Most policies specify the dollar amount per day that will be paid for skilled nursing care. Some may also include sub-limits for special types of care or services. For instance, the benefit for home health care or adult day care is usually a fixed percentage of the specified daily benefit, typically 50%. In addition, the policy may also include a deductible amount that must be satisfied before benefit payments begin.

Benefit Periods - The maximum period for which benefits are paid by long-term care policies can vary, typically from three to five years. Some policies, however, offer unlimited benefit periods. Others may contain both a maximum benefit period per confinement along with a lifetime maximum benefit period. The benefit period can also end when a specified maximum payout amount has been reached.

Care Level - Care level determines whether a policy will pay only if skilled nursing, intermediate, or custodial care – as specified in the policy – is required at the time the individual enters the nursing home. This is extremely important, since some policies pay only if intermediate or skilled care is involved, thereby excluding custodial care – which happens to be the most common type of care required by elders. Better LTC policies will pay benefits regardless of the level of care required.

Hospice Care - This care is commonly offered as an optional benefit under LTC policies. The primary focus of hospice care is pain control, comfort and counseling for terminally ill patients and their families. A hospice is simply a facility whose purpose is to help terminally ill patients die with dignity and with as little suffering as possible. Typically, the expenses incurred from a hospice are room and board and medication for the alleviation of pain.

Respite Care - Respite care is normally associated with hospice care. With this benefit, the patient is admitted to a nursing home for needed care for a short period of time, or the policy will cover the cost of replacing for a short period (a day or weekend, for example) the primary care giver – usually a family member – who's looking after an elderly person in the home.

Home Health Care - The majority of current LTC policies cover home health care as an alternative to nursing home care. Home health care is provided in the insured's home and must begin within a specified period of time following a nursing home stay. The home health care benefit is typically 50- to 60% of the regular daily nursing home benefit. Home health care is an extension of intermediate custodial care; in other words, the patient requires some health care, but is able for the most part to function without the need for confinement in a nursing home. This type of health care might include physical therapy and some custodial care, such as meal preparations.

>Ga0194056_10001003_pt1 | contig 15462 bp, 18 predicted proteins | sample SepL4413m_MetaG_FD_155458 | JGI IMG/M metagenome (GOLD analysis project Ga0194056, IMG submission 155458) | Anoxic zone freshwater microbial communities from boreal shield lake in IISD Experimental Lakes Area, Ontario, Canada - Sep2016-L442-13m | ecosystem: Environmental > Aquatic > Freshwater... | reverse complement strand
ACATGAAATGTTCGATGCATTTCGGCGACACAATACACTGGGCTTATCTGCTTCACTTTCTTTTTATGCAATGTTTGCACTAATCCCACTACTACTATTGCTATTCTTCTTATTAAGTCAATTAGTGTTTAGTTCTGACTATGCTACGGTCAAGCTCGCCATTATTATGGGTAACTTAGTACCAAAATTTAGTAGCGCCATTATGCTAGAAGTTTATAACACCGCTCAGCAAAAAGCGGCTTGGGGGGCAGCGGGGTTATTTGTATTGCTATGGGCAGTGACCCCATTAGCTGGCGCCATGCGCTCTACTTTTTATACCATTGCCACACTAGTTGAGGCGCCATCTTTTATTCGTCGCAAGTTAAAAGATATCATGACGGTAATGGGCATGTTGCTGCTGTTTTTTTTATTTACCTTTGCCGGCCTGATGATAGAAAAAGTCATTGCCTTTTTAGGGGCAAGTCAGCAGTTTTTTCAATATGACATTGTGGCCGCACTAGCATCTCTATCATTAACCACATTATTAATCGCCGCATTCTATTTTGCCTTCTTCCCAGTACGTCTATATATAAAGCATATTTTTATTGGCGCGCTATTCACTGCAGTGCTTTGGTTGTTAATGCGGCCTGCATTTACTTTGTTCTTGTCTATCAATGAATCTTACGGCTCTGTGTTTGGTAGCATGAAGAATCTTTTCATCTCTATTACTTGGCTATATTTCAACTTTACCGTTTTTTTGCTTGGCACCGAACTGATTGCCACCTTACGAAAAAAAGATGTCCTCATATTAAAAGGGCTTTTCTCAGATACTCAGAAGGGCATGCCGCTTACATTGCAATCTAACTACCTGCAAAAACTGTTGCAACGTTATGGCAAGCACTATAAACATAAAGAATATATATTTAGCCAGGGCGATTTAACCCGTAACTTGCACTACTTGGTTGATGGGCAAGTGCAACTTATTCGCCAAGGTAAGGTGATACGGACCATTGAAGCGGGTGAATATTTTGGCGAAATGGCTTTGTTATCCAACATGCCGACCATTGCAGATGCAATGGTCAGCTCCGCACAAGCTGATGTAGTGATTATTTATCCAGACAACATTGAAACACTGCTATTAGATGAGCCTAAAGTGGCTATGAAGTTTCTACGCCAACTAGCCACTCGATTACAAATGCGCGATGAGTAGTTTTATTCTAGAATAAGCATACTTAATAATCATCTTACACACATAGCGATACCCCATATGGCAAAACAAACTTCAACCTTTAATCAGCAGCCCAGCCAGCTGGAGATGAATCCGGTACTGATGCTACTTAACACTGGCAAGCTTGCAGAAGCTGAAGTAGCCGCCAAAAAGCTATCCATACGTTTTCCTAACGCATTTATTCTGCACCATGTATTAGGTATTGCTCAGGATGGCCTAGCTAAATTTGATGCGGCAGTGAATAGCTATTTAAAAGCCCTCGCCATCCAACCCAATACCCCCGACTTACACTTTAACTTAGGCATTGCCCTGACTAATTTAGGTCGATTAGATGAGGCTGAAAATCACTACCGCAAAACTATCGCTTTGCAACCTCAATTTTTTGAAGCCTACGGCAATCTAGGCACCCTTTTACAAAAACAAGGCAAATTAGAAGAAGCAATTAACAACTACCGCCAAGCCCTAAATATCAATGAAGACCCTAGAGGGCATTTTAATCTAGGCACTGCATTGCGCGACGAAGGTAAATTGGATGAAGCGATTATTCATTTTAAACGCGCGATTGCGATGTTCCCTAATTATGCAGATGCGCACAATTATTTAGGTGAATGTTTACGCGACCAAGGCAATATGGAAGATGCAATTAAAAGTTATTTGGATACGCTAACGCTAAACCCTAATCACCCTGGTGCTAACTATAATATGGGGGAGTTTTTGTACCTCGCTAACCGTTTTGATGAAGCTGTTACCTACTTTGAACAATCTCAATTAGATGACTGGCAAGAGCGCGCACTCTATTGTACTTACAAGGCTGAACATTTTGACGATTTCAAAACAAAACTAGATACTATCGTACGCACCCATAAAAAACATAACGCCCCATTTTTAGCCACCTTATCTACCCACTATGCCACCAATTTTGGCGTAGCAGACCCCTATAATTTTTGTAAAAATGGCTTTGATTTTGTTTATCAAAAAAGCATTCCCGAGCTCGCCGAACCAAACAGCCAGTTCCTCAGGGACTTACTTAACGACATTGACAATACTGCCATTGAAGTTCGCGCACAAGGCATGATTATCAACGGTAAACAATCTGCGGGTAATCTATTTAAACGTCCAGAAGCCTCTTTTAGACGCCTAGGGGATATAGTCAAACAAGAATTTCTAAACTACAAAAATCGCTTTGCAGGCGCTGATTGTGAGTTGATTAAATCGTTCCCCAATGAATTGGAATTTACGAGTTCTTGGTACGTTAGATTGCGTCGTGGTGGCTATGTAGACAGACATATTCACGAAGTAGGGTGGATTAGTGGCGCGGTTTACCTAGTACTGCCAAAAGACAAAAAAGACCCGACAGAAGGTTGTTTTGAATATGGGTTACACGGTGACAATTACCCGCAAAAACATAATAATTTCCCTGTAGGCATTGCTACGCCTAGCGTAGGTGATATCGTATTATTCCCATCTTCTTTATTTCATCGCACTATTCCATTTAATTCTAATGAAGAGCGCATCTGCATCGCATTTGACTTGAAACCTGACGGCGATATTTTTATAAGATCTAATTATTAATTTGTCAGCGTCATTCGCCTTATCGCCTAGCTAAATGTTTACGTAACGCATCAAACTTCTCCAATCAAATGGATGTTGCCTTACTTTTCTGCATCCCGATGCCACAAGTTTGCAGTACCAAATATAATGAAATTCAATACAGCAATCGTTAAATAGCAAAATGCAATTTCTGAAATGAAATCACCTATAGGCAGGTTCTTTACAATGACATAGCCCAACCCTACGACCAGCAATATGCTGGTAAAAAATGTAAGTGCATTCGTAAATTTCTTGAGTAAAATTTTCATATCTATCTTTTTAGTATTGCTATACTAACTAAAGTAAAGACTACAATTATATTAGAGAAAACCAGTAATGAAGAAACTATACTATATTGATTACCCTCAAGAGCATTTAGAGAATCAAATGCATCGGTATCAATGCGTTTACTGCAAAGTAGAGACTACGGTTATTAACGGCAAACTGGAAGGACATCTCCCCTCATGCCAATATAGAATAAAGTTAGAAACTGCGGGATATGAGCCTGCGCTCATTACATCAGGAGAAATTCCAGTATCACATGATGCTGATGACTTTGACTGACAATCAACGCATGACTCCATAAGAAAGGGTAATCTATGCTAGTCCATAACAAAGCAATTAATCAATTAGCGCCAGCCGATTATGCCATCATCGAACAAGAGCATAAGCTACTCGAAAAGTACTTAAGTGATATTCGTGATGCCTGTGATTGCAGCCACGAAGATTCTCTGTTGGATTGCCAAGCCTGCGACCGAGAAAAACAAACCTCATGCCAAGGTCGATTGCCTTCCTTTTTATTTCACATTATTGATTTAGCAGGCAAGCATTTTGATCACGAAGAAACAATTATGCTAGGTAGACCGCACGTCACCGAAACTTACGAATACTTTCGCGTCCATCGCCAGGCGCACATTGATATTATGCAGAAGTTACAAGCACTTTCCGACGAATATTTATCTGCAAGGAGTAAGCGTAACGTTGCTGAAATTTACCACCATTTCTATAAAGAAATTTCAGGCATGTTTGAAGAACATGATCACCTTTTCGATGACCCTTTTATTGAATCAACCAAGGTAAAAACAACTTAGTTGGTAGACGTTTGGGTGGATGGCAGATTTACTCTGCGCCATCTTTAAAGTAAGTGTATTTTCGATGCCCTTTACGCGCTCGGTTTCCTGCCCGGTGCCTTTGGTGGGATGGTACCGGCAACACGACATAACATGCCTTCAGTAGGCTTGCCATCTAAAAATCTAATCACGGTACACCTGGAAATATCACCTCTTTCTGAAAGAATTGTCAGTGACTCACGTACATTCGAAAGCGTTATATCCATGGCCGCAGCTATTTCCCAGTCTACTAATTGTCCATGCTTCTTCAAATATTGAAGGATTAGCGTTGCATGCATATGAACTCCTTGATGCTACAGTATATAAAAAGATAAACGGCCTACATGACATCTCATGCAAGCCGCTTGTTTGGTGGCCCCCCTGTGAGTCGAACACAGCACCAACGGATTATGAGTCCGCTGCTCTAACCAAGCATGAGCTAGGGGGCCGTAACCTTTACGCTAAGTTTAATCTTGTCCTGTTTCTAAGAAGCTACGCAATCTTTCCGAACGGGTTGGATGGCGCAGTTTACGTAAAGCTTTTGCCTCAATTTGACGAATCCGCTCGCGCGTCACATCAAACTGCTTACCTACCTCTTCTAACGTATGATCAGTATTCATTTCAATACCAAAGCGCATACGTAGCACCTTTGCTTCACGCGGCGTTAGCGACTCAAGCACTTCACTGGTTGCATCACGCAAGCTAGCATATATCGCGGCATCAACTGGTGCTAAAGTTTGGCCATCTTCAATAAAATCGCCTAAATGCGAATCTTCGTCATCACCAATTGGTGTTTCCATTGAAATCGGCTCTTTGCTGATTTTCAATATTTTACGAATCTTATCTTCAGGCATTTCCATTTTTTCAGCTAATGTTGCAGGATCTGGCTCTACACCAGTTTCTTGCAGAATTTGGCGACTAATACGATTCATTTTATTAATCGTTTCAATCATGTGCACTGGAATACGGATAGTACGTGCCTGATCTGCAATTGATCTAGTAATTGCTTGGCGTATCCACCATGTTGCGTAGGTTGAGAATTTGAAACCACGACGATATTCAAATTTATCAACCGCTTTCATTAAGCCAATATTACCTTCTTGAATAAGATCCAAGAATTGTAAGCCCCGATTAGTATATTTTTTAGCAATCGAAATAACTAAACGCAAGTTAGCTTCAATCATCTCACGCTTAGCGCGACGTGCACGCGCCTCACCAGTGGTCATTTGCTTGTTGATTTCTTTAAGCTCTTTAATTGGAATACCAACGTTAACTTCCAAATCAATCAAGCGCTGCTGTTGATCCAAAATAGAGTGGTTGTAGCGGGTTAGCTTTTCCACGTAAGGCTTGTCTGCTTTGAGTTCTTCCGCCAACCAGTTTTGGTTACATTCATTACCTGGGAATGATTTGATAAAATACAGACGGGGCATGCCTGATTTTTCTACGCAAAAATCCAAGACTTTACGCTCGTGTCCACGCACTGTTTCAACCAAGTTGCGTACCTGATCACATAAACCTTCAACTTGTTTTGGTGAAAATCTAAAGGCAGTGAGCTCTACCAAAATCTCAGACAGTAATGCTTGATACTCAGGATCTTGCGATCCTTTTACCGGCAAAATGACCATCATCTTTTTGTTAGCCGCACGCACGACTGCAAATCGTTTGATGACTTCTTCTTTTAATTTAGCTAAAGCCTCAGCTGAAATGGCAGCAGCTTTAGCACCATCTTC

Adult Day Care - Many of today's long-term care policies also provide for adult day care to allow the primary care giver to continue working at his or her regular job. Either provided in the insured's home or at a day care facility, adult day care is basically social and health care services for functionally impaired adults. Typically included are transportation to and from the day care center along with a variety of health, social and other related activities. This care usually also includes meals and certain medical services. Specialized care for Alzheimer's victims is generally also included in adult day care benefits.

Exclusions - A major advancement of current LTC policies is that most now cover Alzheimer's disease and other organic-based mental illnesses, which formerly were often excluded. Every insurance policy, however, has some exclusions. Each should therefore be studied carefully to determine what's covered and what is not. Typical LTC exclusions are wars and acts of war, alcohol or drug dependency, self-inflicted injuries, mental illness and nervous disorders with no verifiable organic cause, and treatment provided without cost to the insured (such as that received at a veteran's hospital).

Pre-existing Conditions - Most LTC policies don't cover conditions that existed during a specified period of time immediately before the policy effective date (usually six months). A few policies, however, do not have this exclusion.

Professional Care Advisor - Coverage may be provided for the services of a care coordinator to help design the most appropriate plan of treatment for the insured.